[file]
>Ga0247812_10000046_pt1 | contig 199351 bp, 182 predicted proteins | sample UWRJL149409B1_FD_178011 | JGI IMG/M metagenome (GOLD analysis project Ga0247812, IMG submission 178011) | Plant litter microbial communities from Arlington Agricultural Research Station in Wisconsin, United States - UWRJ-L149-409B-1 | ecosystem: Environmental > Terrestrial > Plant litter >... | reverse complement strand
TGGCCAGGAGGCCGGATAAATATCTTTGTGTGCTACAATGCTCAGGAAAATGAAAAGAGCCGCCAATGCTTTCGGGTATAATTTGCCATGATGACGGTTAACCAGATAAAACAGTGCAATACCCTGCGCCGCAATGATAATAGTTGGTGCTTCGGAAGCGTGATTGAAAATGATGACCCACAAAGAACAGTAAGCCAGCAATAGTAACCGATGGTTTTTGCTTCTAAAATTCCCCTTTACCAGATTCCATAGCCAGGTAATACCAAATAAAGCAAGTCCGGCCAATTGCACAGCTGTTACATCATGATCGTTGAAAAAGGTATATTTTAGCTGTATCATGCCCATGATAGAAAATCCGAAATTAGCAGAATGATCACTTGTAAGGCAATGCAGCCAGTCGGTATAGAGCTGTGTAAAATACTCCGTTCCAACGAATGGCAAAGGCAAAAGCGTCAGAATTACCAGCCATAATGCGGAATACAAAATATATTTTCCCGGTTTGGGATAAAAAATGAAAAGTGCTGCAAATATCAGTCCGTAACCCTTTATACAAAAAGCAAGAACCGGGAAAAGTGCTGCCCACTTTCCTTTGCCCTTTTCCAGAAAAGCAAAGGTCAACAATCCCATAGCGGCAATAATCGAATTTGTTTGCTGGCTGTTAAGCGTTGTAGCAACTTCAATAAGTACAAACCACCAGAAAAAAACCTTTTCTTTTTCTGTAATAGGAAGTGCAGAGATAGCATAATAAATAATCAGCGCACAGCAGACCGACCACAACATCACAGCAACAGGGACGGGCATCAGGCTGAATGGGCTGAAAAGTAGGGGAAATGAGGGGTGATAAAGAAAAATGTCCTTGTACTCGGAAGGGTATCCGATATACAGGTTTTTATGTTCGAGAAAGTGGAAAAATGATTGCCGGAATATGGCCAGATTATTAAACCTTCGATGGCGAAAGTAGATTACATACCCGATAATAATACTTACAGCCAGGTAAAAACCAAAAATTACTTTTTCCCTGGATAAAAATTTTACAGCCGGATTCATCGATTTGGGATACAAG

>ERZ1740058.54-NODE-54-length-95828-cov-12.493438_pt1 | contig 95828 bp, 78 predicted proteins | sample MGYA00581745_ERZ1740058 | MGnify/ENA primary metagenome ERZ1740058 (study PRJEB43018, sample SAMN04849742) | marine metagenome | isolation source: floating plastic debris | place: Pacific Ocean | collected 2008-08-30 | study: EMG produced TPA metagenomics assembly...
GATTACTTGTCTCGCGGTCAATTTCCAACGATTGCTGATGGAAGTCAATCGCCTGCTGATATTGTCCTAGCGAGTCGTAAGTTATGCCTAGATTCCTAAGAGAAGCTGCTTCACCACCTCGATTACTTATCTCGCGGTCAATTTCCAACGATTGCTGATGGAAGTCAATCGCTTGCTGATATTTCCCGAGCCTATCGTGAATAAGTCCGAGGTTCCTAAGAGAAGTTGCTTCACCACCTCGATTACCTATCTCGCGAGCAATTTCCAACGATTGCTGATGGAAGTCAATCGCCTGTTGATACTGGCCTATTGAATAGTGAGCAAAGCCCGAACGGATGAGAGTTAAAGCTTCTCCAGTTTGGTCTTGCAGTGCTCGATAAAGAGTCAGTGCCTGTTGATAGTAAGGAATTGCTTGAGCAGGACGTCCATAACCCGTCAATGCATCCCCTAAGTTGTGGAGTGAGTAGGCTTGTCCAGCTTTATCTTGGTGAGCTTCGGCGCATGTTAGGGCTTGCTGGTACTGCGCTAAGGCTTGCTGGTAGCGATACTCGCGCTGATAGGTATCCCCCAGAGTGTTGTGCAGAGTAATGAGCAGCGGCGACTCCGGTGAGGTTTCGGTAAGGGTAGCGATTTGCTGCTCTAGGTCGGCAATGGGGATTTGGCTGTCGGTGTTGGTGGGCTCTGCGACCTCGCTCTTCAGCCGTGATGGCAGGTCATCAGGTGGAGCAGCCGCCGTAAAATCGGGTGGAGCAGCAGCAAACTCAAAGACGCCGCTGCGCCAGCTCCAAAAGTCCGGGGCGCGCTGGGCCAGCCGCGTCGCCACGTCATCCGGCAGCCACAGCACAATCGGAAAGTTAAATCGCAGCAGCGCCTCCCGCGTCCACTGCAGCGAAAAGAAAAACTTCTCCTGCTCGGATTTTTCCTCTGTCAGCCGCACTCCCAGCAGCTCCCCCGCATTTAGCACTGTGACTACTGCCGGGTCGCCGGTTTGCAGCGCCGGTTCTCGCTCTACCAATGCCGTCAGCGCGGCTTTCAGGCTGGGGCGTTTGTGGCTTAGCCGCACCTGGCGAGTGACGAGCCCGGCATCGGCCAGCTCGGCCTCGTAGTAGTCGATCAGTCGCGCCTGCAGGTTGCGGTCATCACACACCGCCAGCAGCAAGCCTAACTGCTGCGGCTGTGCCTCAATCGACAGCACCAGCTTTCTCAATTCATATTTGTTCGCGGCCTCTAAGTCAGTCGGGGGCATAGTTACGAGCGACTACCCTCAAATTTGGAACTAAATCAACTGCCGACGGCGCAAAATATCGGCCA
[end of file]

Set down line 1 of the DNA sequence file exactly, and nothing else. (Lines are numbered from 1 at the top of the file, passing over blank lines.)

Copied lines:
>Ga0247812_10000046_pt1 | contig 199351 bp, 182 predicted proteins | sample UWRJL149409B1_FD_178011 | JGI IMG/M metagenome (GOLD analysis project Ga0247812, IMG submission 178011) | Plant litter microbial communities from Arlington Agricultural Research Station in Wisconsin, United States - UWRJ-L149-409B-1 | ecosystem: Environmental > Terrestrial > Plant litter >... | reverse complement strand